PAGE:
Yet every time I talked to her about the speech, she was emphatic about not watering it down. On Sept. 5, the day after we landed, she gave her speech in the main auditorium of the Beijing International Conference Center.

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I watched from behind a curtain on the stage with deepening alarm. Well into the address, her audience of 1,500 official delegates sat stone-faced and silent. What had we gotten wrong? Had we overreached? I began to panic.

There was no need, it turned out. Audience members had been listening to simultaneous translations in their native languages and were not necessarily at the same points in the speech. When applause finally broke out, Melanne Verveer, Clinton’s deputy chief of staff, and I looked at each other in utter relief, only then realizing what had happened.

The 20-minute speech instantly reverberated around the world. Clinton’s line that “human rights are women’s rights, and women’s rights are human rights, once and for all” is still a mantra today. And her graphic litany of abuses that women and girls in many countries were regularly subjected to was as forceful as any language ever used to talk about women’s rights. “Women comprise more than half the world’s population, 70 percent of the world’s poor, and two-thirds of those who are not taught to read and write,” she said. “We are the primary caretakers for most of the world’s children and elderly. Yet much of the work we do is not valued — not by economists, not by historians, not by popular culture, not by government leaders.” This was simply not something major state actors made a habit of talking about in 1995.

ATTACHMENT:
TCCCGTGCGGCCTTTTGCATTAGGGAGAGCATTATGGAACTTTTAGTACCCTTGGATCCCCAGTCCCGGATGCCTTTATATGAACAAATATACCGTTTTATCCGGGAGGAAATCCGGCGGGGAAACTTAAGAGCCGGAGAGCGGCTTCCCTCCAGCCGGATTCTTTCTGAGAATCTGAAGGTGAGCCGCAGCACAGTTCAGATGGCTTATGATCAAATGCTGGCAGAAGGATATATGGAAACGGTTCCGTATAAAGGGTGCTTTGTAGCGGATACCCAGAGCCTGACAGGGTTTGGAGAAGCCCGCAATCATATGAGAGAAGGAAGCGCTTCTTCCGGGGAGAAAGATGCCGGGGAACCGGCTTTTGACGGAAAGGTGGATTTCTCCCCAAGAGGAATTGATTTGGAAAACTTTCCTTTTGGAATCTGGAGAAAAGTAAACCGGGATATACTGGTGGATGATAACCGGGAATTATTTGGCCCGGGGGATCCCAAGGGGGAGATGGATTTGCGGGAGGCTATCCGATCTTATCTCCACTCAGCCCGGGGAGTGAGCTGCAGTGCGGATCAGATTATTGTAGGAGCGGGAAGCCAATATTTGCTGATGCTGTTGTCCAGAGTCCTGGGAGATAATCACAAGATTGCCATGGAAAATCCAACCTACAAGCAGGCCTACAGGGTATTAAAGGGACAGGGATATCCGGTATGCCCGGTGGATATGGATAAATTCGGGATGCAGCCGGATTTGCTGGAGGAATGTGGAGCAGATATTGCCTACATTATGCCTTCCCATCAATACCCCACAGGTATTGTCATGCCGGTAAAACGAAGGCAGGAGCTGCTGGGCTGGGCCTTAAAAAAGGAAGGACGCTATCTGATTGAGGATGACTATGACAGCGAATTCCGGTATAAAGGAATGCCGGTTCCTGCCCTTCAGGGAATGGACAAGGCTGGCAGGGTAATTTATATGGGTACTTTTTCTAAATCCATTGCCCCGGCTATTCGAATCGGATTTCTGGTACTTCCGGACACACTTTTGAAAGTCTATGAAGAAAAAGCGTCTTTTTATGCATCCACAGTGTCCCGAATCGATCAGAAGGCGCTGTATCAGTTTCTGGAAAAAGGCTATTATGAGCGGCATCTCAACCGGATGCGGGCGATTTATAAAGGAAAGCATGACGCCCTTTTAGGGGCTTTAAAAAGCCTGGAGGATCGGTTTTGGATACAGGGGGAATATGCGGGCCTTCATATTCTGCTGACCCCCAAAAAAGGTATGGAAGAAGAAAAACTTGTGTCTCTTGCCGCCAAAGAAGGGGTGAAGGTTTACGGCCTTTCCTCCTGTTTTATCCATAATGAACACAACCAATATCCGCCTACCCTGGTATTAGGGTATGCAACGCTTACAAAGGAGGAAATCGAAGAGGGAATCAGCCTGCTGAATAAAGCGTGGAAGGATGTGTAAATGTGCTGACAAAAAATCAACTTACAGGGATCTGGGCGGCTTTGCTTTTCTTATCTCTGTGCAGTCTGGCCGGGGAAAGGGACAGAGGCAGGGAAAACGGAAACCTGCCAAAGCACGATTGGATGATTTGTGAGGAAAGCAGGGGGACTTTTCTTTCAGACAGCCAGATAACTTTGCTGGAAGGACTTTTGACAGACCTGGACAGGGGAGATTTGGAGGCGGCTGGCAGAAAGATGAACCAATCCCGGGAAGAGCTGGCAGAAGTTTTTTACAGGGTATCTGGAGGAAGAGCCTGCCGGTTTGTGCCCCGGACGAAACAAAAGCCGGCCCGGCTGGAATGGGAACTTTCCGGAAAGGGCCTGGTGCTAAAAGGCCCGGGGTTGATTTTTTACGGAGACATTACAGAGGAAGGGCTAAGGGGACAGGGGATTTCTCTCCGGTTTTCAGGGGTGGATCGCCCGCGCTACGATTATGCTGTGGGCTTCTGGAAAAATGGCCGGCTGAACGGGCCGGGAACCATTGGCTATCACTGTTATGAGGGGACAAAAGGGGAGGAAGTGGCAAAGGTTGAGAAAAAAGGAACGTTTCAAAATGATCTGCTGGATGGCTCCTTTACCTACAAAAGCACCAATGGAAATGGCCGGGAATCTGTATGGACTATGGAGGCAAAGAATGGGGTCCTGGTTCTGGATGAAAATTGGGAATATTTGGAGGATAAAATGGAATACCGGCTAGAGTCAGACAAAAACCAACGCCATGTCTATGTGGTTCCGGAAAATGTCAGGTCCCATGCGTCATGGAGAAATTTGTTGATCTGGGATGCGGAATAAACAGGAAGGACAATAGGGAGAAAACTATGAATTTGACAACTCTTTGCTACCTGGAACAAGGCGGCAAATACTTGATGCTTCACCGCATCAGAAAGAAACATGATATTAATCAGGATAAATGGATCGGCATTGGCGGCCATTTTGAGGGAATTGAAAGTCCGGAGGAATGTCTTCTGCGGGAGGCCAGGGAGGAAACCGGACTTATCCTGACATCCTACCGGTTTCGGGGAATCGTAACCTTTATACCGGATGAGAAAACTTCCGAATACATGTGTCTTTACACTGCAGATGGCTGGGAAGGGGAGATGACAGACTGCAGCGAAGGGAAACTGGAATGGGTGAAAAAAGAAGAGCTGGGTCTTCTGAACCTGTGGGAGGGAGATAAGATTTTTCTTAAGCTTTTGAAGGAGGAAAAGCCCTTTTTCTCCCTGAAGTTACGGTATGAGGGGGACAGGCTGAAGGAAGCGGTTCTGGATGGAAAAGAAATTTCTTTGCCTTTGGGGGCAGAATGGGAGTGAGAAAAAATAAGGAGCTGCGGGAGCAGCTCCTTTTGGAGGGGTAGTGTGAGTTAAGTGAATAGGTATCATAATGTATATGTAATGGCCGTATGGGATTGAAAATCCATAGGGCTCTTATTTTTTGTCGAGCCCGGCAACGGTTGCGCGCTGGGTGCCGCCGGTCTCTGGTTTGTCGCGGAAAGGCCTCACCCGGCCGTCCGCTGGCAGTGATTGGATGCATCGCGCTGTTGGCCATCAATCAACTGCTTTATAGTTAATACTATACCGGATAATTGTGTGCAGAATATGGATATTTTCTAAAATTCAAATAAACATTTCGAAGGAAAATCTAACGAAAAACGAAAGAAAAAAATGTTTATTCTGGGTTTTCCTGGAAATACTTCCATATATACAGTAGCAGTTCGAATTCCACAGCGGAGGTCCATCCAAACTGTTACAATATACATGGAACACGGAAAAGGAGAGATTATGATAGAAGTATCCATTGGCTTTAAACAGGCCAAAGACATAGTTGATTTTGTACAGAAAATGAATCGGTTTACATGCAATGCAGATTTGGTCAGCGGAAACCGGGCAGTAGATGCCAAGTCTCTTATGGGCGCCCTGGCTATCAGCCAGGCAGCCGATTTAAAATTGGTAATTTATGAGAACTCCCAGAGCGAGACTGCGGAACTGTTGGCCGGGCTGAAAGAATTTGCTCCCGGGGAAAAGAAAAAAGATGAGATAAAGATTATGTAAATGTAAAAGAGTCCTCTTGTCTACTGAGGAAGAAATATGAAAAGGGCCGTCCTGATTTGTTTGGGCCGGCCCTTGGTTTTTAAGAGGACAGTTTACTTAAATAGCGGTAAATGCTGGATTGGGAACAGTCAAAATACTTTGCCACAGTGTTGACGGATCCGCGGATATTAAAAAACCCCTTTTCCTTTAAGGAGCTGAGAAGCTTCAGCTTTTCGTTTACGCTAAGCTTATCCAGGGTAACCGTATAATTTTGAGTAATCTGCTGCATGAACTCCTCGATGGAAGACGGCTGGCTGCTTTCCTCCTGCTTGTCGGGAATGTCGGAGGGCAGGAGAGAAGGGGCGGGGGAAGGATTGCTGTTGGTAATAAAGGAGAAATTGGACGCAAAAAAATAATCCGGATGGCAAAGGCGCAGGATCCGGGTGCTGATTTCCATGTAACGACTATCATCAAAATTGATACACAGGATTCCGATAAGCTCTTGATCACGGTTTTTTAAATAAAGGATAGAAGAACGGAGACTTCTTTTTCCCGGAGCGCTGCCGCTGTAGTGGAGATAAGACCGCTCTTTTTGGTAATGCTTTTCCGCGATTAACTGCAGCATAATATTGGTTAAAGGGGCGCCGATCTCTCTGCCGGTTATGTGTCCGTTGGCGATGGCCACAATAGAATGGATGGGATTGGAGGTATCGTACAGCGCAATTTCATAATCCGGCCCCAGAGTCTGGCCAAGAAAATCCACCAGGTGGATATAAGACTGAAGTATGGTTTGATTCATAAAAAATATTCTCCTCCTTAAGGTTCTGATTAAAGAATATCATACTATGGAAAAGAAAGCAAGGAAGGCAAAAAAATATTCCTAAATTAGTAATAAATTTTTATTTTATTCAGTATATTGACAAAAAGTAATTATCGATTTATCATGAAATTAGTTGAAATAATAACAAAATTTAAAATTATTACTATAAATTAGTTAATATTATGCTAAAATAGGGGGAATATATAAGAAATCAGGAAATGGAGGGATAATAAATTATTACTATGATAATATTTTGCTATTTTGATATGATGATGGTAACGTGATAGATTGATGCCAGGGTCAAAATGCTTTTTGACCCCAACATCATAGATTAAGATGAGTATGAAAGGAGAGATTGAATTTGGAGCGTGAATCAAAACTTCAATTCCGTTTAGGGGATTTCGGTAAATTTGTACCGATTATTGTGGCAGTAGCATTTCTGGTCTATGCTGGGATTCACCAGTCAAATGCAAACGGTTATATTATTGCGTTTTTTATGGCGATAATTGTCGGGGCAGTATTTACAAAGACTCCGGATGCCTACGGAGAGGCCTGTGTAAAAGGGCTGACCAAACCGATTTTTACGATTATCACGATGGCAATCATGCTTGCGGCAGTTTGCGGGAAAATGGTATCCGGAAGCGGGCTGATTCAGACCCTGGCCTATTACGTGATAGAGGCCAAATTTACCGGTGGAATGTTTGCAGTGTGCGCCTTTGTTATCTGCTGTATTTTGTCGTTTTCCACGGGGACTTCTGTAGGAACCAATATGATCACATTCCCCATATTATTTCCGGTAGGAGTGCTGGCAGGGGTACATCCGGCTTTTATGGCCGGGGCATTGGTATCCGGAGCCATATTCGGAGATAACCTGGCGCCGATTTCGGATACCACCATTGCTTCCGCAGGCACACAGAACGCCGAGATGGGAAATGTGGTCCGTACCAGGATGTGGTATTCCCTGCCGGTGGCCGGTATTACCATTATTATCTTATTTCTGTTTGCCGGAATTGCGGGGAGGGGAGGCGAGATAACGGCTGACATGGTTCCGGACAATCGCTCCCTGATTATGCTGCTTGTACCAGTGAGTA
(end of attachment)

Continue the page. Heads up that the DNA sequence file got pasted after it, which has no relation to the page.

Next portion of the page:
Editorial pages that had been critical beforehand praised her afterward. Even higher ups in the West Wing were pleased. With the exception of a few right-wingers, Republicans, were glad to see Clinton criticize Chinese policies on coerced abortion and human rights. The Chinese, on the other hand, were not so happy. The authorities censored the speech on official Chinese radio and television, preventing Chinese citizens from hearing it or seeing it.

By the end of the conference, delegates from 189 countries had adopted the Platform for Action, spurring measurable progress for women in the years since. A report released in March by the No Ceilings initiative at the Clinton Foundation  — based on the most exhaustive collection of data on women globally over two decades – cited areas where progress has been slow but also several positive trends since Beijing: the global rate of maternal mortality has dropped by 42 percent; the gender gap in access to primary education has virtually closed globally; by 2013, 76 of 100 countries had passed legislation outlawing domestic violence, up from 13 in 1995; and almost twice as many women hold political office today compared with 20 years ago (though they are still very much a minority, holding less than one-quarter of seats in national legislatures).

Most people remember Beijing as Clinton’s first major step in a long career spent advocating for women and girls. But I remember mostly her intrepidness – her willingness to take personal and political risks — to achieve something she believed in.

A presidential campaign imposes heavy constraints on a politician, rewarding candidates who stick to the script and punishing those who are spontaneous or off-message. But Beijing showed that when Hillary Clinton cares deeply about something, she is more than willing to be bold and take risks. She will push the envelope. And that’s worth knowing about a woman asking us to make her our next commander-in-chief.